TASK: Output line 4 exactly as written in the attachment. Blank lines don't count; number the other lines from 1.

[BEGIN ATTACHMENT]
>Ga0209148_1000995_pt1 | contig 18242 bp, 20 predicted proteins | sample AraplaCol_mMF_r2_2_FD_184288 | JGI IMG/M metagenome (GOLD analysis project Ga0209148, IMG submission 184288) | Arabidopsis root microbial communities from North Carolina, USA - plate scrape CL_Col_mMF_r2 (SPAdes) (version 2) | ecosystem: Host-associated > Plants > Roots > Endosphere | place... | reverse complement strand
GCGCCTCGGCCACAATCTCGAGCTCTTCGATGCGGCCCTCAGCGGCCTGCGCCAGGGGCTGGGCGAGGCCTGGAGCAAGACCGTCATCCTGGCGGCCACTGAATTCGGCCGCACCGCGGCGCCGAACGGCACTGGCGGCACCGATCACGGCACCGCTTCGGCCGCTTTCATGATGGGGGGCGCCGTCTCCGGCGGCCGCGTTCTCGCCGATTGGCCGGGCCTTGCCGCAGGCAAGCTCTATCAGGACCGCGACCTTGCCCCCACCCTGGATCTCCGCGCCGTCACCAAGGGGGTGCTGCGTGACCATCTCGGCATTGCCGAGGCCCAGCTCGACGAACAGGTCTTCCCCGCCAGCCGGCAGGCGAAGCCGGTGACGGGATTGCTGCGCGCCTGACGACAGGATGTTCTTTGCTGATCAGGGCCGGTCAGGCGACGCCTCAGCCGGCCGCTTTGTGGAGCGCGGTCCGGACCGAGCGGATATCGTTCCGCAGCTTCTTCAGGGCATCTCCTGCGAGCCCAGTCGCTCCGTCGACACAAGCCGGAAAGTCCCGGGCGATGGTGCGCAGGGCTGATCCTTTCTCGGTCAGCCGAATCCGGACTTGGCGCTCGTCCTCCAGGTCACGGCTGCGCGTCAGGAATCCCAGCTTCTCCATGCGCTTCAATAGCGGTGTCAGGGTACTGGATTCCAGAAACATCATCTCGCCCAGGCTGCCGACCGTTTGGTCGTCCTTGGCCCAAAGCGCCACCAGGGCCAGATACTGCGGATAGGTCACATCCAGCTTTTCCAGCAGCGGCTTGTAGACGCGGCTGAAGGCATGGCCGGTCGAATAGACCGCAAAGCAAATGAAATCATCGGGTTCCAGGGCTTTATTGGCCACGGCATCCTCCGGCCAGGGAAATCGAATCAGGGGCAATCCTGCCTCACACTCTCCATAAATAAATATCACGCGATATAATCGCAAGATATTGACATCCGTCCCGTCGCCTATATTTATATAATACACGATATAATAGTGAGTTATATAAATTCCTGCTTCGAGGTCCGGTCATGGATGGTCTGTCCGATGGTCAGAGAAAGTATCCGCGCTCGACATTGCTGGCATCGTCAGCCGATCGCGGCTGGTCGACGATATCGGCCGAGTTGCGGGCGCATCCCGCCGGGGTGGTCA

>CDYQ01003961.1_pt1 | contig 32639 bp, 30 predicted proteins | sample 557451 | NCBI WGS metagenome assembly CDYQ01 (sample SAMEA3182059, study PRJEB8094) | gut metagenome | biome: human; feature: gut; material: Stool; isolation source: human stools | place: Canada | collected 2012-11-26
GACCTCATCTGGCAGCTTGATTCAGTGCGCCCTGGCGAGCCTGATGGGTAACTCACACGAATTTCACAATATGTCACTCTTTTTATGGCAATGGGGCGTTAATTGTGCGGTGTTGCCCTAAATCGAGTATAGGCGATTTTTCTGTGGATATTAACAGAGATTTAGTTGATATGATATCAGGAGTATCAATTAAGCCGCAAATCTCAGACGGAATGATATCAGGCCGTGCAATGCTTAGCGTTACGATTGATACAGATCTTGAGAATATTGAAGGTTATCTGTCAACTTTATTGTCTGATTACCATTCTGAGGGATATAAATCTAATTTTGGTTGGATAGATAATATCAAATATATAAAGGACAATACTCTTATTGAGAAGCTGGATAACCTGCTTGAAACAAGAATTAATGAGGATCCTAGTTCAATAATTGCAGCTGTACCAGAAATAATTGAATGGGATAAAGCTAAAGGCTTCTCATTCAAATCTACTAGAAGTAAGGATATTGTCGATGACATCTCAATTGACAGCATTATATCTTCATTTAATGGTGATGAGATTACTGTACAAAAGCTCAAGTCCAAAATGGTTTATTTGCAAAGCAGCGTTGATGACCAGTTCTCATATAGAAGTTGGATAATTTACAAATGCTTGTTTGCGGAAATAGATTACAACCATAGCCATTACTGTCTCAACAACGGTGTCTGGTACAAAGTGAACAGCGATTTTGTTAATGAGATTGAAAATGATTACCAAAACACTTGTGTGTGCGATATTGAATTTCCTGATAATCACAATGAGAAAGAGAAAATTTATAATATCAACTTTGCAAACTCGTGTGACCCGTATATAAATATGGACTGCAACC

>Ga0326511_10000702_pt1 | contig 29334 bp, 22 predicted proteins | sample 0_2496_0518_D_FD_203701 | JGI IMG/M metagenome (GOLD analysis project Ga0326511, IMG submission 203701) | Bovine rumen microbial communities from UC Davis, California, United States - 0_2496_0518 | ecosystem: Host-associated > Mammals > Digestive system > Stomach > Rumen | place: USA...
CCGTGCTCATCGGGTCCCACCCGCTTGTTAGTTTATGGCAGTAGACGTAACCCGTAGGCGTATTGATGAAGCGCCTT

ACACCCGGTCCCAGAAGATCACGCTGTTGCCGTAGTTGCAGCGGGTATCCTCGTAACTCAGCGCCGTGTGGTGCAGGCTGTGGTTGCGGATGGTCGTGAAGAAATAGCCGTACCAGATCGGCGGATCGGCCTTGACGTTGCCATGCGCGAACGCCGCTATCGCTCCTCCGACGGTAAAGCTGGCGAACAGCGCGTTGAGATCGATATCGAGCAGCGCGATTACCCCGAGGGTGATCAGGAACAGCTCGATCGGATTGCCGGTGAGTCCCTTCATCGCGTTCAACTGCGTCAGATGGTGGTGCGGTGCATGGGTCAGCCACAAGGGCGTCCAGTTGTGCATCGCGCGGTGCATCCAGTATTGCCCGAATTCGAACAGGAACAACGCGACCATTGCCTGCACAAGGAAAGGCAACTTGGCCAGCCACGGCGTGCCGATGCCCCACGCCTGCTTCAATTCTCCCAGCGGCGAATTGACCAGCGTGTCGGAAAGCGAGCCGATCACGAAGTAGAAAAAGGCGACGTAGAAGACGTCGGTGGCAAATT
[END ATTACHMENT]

GACCTCATCTGGCAGCTTGATTCAGTGCGCCCTGGCGAGCCTGATGGGTAACTCACACGAATTTCACAATATGTCACTCTTTTTATGGCAATGGGGCGTTAATTGTGCGGTGTTGCCCTAAATCGAGTATAGGCGATTTTTCTGTGGATATTAACAGAGATTTAGTTGATATGATATCAGGAGTATCAATTAAGCCGCAAATCTCAGACGGAATGATATCAGGCCGTGCAATGCTTAGCGTTACGATTGATACAGATCTTGAGAATATTGAAGGTTATCTGTCAACTTTATTGTCTGATTACCATTCTGAGGGATATAAATCTAATTTTGGTTGGATAGATAATATCAAATATATAAAGGACAATACTCTTATTGAGAAGCTGGATAACCTGCTTGAAACAAGAATTAATGAGGATCCTAGTTCAATAATTGCAGCTGTACCAGAAATAATTGAATGGGATAAAGCTAAAGGCTTCTCATTCAAATCTACTAGAAGTAAGGATATTGTCGATGACATCTCAATTGACAGCATTATATCTTCATTTAATGGTGATGAGATTACTGTACAAAAGCTCAAGTCCAAAATGGTTTATTTGCAAAGCAGCGTTGATGACCAGTTCTCATATAGAAGTTGGATAATTTACAAATGCTTGTTTGCGGAAATAGATTACAACCATAGCCATTACTGTCTCAACAACGGTGTCTGGTACAAAGTGAACAGCGATTTTGTTAATGAGATTGAAAATGATTACCAAAACACTTGTGTGTGCGATATTGAATTTCCTGATAATCACAATGAGAAAGAGAAAATTTATAATATCAACTTTGCAAACTCGTGTGACCCGTATATAAATATGGACTGCAACC